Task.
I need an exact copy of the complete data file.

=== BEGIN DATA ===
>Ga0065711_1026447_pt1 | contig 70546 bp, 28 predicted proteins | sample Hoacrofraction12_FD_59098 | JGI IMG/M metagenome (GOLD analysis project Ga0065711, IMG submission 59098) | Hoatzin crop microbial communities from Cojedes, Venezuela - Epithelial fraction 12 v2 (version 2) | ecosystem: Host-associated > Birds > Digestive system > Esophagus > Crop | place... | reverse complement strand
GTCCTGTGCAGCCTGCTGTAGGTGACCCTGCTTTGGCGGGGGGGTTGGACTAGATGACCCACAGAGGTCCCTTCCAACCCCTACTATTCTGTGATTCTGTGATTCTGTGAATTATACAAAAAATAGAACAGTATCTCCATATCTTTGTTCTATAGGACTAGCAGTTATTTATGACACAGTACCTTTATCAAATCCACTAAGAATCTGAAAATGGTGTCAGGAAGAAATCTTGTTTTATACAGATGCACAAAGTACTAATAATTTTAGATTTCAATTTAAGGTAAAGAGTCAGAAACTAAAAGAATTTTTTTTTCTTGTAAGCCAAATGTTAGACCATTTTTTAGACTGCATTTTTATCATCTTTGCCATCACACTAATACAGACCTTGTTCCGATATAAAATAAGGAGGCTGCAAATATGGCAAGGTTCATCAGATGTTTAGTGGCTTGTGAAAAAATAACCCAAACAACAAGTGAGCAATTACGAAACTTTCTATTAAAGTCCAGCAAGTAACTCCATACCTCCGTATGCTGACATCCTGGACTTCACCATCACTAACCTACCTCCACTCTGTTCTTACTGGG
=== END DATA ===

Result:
>Ga0065711_1026447_pt1 | contig 70546 bp, 28 predicted proteins | sample Hoacrofraction12_FD_59098 | JGI IMG/M metagenome (GOLD analysis project Ga0065711, IMG submission 59098) | Hoatzin crop microbial communities from Cojedes, Venezuela - Epithelial fraction 12 v2 (version 2) | ecosystem: Host-associated > Birds > Digestive system > Esophagus > Crop | place... | reverse complement strand
GTCCTGTGCAGCCTGCTGTAGGTGACCCTGCTTTGGCGGGGGGGTTGGACTAGATGACCCACAGAGGTCCCTTCCAACCCCTACTATTCTGTGATTCTGTGATTCTGTGAATTATACAAAAAATAGAACAGTATCTCCATATCTTTGTTCTATAGGACTAGCAGTTATTTATGACACAGTACCTTTATCAAATCCACTAAGAATCTGAAAATGGTGTCAGGAAGAAATCTTGTTTTATACAGATGCACAAAGTACTAATAATTTTAGATTTCAATTTAAGGTAAAGAGTCAGAAACTAAAAGAATTTTTTTTTCTTGTAAGCCAAATGTTAGACCATTTTTTAGACTGCATTTTTATCATCTTTGCCATCACACTAATACAGACCTTGTTCCGATATAAAATAAGGAGGCTGCAAATATGGCAAGGTTCATCAGATGTTTAGTGGCTTGTGAAAAAATAACCCAAACAACAAGTGAGCAATTACGAAACTTTCTATTAAAGTCCAGCAAGTAACTCCATACCTCCGTATGCTGACATCCTGGACTTCACCATCACTAACCTACCTCCACTCTGTTCTTACTGGG